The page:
Fortescue cut its cash cost of producing a ton of ore in half during the past two years, while BHP’s fell more than 25 percent in the second half of 2016, company filings show. Roy Hill, a closely held company, says its asset will be Australia’s single largest iron ore mine at full production. The operation’s costs were in the industry’s lowest quartile, the producer said last year.

With all that belt-tightening, about 90 percent of exporters would now be profitable with prices at $60 a ton, well below current levels, according to researcher CRU Group.

Pink Trucks, Netballers Power Billionaire's Iron Ore Mega-Mine

The Roy Hill iron ore operation in West Australia’s Pilbara region.

Source: Roy Hill

Keeping costs in check is crucial for Roy Hill, which delivered its first ton of ore from the new Pilbara mine in late 2015 and hopes to produce 55 million tons this year from a deposit that could operate for three decades. The project incorporates cost-saving advances like a 344-kilometer (214-mile) rail line directly to its export terminal at Port Hedland and machines that are operated remotely from offices in Perth 1,000 kilometers south of the mine.

Paying Workers

While an experienced worker at other mines in the state might have been paid about A$150,000, Roy Hill offers around A$100,000 for the same job, according to Lenz, the human resources manager. That’s still more than the national average of A$79,721, based on weekly earnings data from the Australian Bureau of Statistics. And the job has some appeal to those who like the idea of a rotation that calls for working two straight weeks at the remote mine and then a week off back home.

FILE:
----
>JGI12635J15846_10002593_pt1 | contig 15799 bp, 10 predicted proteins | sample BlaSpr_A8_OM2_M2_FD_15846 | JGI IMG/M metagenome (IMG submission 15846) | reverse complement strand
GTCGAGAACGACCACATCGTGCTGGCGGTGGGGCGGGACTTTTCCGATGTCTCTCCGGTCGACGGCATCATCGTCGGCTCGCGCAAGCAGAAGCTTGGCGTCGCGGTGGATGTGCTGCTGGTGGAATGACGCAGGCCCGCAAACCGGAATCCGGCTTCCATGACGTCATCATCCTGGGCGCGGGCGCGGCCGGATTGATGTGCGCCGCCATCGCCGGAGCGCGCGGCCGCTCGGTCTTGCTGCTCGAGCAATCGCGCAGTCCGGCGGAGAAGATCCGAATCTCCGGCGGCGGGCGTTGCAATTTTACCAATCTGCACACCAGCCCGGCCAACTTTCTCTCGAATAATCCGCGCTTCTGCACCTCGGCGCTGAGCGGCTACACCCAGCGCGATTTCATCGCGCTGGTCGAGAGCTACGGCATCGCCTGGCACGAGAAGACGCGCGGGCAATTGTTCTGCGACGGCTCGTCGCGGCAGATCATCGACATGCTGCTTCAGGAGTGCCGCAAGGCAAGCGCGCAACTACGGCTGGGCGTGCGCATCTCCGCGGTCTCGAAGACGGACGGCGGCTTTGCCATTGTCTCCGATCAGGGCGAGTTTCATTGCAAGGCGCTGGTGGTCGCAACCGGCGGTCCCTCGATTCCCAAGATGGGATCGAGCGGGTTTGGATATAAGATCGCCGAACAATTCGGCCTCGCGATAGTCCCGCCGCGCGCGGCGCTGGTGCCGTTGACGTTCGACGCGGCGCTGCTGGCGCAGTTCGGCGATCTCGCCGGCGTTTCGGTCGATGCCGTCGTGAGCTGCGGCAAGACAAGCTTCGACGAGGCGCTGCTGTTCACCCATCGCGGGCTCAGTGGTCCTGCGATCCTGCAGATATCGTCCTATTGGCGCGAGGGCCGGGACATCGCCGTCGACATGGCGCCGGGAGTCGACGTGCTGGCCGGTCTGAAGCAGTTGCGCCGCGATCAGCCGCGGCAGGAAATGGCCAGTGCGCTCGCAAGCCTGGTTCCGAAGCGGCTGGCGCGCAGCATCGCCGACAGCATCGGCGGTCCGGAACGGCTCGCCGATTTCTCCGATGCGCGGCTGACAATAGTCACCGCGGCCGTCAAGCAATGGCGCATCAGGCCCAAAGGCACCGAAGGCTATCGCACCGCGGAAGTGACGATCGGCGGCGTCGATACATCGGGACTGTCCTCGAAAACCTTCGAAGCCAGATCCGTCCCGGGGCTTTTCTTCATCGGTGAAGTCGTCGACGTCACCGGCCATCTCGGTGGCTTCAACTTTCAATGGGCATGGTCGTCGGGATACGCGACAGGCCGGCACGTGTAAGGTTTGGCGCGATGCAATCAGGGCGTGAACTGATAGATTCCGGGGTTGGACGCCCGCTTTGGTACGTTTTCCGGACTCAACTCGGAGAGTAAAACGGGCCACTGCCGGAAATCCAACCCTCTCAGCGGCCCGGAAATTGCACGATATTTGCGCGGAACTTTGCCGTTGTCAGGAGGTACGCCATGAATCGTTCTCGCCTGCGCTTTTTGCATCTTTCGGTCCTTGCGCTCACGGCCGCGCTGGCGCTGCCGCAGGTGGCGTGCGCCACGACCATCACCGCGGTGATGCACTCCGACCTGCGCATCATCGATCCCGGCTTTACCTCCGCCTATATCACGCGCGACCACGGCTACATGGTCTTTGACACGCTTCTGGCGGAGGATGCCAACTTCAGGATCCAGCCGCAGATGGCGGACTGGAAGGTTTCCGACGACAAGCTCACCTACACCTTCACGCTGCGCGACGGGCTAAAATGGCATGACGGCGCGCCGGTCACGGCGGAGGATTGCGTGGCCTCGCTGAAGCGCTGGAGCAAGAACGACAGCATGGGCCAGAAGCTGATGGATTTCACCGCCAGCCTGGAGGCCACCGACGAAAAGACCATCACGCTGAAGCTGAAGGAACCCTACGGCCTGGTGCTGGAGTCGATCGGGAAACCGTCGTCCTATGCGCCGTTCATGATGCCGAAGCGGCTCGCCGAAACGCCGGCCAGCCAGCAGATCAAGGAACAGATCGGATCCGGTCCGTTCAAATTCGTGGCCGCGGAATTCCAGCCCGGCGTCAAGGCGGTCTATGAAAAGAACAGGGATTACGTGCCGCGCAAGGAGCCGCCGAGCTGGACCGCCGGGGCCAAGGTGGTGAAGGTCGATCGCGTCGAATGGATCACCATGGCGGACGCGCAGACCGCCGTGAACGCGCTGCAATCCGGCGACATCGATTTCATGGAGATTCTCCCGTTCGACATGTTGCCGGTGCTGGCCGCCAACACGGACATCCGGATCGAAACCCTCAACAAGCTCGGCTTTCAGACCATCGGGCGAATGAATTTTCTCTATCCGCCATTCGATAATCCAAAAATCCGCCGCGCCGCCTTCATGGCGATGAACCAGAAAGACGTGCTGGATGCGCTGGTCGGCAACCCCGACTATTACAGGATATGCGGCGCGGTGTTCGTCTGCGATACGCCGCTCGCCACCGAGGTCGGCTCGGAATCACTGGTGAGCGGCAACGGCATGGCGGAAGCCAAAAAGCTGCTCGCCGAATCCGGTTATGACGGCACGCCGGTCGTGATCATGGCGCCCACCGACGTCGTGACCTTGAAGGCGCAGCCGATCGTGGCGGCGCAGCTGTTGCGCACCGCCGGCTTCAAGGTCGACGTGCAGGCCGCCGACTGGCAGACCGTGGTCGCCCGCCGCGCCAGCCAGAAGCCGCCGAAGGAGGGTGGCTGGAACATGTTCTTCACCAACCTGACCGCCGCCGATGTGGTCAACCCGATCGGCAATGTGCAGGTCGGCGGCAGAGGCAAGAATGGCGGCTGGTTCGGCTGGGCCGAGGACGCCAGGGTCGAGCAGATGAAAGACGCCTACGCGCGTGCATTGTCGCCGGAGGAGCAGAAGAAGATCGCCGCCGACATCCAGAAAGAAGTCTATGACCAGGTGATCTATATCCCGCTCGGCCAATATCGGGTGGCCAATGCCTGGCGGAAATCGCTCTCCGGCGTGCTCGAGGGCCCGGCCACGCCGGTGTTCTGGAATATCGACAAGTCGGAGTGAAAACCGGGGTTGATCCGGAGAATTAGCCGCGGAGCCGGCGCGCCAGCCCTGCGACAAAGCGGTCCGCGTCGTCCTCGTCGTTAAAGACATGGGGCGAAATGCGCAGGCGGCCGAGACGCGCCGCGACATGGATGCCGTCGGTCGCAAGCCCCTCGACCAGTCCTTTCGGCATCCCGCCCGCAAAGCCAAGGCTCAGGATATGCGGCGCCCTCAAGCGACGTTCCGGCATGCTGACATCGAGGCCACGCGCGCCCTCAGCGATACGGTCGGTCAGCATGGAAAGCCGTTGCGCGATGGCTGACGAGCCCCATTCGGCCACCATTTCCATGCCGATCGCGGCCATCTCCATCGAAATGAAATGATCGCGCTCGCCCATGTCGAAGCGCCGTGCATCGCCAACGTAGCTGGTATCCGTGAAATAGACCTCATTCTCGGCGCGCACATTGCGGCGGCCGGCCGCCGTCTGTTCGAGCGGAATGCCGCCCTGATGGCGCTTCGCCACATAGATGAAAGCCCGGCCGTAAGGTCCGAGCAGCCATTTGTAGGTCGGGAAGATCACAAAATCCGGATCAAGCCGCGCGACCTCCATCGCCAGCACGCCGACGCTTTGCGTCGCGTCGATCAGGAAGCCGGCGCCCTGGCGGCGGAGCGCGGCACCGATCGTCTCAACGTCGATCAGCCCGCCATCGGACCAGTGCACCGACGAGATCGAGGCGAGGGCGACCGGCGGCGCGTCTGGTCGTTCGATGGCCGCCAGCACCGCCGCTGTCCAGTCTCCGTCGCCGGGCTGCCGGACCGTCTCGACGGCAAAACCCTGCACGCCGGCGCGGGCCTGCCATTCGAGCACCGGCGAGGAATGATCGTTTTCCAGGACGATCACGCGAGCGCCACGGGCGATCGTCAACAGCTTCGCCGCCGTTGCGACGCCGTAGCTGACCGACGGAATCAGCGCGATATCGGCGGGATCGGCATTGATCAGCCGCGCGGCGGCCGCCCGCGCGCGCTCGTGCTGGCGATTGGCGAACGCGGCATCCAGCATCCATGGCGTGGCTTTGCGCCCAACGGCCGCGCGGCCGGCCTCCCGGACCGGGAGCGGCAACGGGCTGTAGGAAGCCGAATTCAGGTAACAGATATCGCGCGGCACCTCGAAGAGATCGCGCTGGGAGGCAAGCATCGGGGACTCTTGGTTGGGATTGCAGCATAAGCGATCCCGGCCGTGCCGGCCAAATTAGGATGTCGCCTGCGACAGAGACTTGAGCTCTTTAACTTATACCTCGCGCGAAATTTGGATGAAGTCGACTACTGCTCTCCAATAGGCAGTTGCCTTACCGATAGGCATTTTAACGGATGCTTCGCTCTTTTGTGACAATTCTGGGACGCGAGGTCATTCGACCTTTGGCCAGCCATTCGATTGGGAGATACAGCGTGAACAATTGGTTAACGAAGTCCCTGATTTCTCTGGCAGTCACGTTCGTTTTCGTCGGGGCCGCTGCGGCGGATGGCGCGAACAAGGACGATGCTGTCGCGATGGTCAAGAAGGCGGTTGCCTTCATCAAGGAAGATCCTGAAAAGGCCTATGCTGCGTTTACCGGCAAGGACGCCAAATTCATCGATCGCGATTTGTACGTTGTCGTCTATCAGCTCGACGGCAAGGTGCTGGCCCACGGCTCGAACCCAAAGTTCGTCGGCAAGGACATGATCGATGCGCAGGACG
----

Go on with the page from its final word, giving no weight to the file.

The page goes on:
Roy Hill and other producers also are pushing for more gender balance in the male-dominated mining industry, where until recently women were banned from working underground in some countries. A more-inclusive approach expands the hiring pool and may increase the chances of employee retention by getting the right fit.

“This is an ability to recruit for character and teach expertise,” said Chris Kent, national head of mining at London-based Hays Plc, a global recruitment and human resources company.

More Women

About 16 percent of the mining workforce in Australia is female, compared with 37 percent across all industries, according to the Workplace Gender Equality Agency. Women in mining earn A$2,133 a week on average, 18 percent less than men, according to the most recent data from the Australian Bureau of Statistics. That’s still better than the national average for working adults of A$1,592, the data show.

Melbourne-based BHP hopes to add 21,000 women to its payroll by the middle of the next decade.

Pink Trucks, Netballers Power Billionaire's Iron Ore Mega-Mine

Pilbara mine trucks painted pink.

Source: Roy Hill

At Roy Hill, having Australia’s richest women in charge probably has helped to change the culture, according to Grove, the newbie who drives a Pilbara mine truck painted pink to honor women affected by breast cancer.

“It is nice to see the girls out on the machines,” she said. “But I think mining will always have a boy’s club mentality.’’

--With assistance from David Stringer

To contact the reporter on this story: Rebecca Keenan in Perth at

To contact the editors responsible for this story: Jason Rogers at, Steve Stroth, Keith Gosman